This article was last modified on May 26, 2009.

Gavin’s Recommended Reading List

Lots of schools and libraries offer a “Recommended Reading List” full of the classics or other important books from history. And that’s helpful for many people, especially students. But as anyone who has read the classics knows, many of them simply aren’t that good and fewer and fewer of them are applicable to modern times. Some, such as Shakespeare or the Bible, will always be important reading simply for the strong societal influence, not to mention the references within other literary works. Others, such as Charles Dickens, will strike certain audiences but fall flat with others.

I make no claim that my list is going to appeal to everyone. In fact, it’s quite likely it will appeal to a very select few. My goal is not to give someone a broad education from the list, but to point them to books I found influential or worthy of my time. Some on here will be familiar, while others may be new to you. The subjects are wide-ranging, covering not only literature but also philosophy, history and other topics I find interesting. Due to my bias, some topics will not be covered at all. Deal with it.

And here they are, the 50 books I find worth reading (in no order):

  1. Douglas Adams, Hitchhiker’s Guide to the Galaxy and all sequels.
  2. Fyodor Dostoevsky, Crime and Punishment. All other Dostoevsky is worth reading, too.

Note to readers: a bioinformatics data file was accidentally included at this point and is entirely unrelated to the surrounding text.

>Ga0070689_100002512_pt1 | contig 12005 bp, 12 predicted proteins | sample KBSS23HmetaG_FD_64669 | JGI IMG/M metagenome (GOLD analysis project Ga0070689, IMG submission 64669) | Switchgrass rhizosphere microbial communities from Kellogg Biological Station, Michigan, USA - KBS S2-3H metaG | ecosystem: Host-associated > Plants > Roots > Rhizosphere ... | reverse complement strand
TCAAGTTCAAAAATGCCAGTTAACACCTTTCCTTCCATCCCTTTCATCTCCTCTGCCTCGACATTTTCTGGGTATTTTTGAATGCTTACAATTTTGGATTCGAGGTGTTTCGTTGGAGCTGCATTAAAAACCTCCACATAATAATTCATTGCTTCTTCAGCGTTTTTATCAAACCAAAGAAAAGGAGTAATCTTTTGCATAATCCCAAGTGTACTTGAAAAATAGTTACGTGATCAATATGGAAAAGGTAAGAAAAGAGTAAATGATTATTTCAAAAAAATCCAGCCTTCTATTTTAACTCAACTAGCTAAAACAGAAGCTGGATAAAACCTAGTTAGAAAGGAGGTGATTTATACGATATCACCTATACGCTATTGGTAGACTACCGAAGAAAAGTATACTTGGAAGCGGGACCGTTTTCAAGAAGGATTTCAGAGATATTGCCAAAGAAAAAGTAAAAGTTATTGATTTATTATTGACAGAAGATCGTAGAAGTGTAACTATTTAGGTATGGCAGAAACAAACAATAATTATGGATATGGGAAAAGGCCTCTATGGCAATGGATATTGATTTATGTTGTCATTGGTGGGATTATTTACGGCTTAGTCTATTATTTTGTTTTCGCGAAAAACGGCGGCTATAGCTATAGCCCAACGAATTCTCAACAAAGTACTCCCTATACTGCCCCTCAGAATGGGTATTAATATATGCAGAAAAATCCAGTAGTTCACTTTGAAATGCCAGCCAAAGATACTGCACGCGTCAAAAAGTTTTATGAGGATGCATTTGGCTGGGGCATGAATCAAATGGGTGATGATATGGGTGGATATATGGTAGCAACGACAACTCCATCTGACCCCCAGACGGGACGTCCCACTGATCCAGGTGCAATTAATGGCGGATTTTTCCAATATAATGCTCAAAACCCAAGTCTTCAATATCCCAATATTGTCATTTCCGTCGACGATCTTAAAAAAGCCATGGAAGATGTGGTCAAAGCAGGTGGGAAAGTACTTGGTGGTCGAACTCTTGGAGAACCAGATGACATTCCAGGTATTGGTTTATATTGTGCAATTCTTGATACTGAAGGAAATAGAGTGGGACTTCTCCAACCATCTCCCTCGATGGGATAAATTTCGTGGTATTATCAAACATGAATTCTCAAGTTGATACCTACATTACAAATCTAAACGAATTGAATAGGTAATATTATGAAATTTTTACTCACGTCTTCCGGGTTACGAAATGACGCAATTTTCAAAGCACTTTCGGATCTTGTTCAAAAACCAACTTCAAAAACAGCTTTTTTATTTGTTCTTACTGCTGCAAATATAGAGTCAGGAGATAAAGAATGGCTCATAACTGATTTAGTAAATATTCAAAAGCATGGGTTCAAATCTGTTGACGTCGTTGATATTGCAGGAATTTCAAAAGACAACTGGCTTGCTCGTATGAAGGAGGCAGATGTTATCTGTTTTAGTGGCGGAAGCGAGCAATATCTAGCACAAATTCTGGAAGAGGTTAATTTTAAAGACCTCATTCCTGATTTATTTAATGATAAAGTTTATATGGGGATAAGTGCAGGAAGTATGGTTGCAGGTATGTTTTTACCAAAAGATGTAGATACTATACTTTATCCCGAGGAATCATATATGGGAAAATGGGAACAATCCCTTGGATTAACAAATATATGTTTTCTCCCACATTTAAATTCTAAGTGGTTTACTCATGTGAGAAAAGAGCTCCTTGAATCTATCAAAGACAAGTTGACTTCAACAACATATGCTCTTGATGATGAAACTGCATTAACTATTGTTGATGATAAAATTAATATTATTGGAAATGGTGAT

3. Richard Dawkins, The Blind Watchmaker
  4. Noam Chomsky, Hegemony or Survival and Failed States. Past works are good, but should really only be read by serious students of history, as they are quite dry. For those with no Chomsky exposure, What We Say Goes or Imperial Ambitions may be your best bet.
  5. Karl Marx, Communist Manifesto
  6. Friedrich Nietzsche, The Gay Science, Human All Too Human and Daybreak. More experienced readers should read Beyond Good and Evil and The Genealogy of Morals.
  7. Lewis Carroll, Alice’s Adventures in Wonderland
  8. Beaumarchais, The Marriage of Figaro
  9. Jean-Paul Sartre, Nausea.
  10. Anton Szandor LaVey, The Devil’s Notebook.
  11. Ambrose Bierce, The Devil’s Dictionary.
  12. Marquis de Sade, 120 Days of Sodom
  13. Bertrand Russell, Why I Am Not a Christian
  14. Leo Tolstoy, Anna Karenina
  15. Stendhal, The Red and the Black
  16. Howard Zinn, A People’s History of the United States
  17. Steven Pinker, The Language Instinct
  18. Albert Camus, The Myth of Sisyphus and The Stranger
  19. Lin Yutang, The Importance of Living
  20. Kurt Vonnegut, Mother Night
  21. Charles Panati, Sacred Origins of Profound Things and Extraordinary Origins of Everyday Objects
  22. Sigmund Freud, Civilization and Its Discontents
  23. Saul Alinsky, Rules for Radicals
  24. L. Ron Hubbard, Scientology: The Fundamentals of Thought
  25. Watson, Behaviorism
  26. Stephen Hawking, A Brief History of Time
  27. William Blum, Freeing the World to Death
  28. Hardt, Empire and Multitude
  29. Jon Lee Anderson, Che Guevara: A Revolutionary Life
  30. Thomas Kuhn, Structure of Scientific Revolutions
  31. William Shakespeare, The Taming of the Shrew
  32. Bram Stoker, Dracula
  33. Adolf Hitler, Mein Kampf
  34. George Orwell, Animal Farm
  35. Voltaire, Candide

Also try another article under Personal
or another one of the writings of Gavin.

One Response to “Gavin’s Recommended Reading List”

  1. Roland Says:

    Genealogy: Where you confuse the dead and irritate the living.

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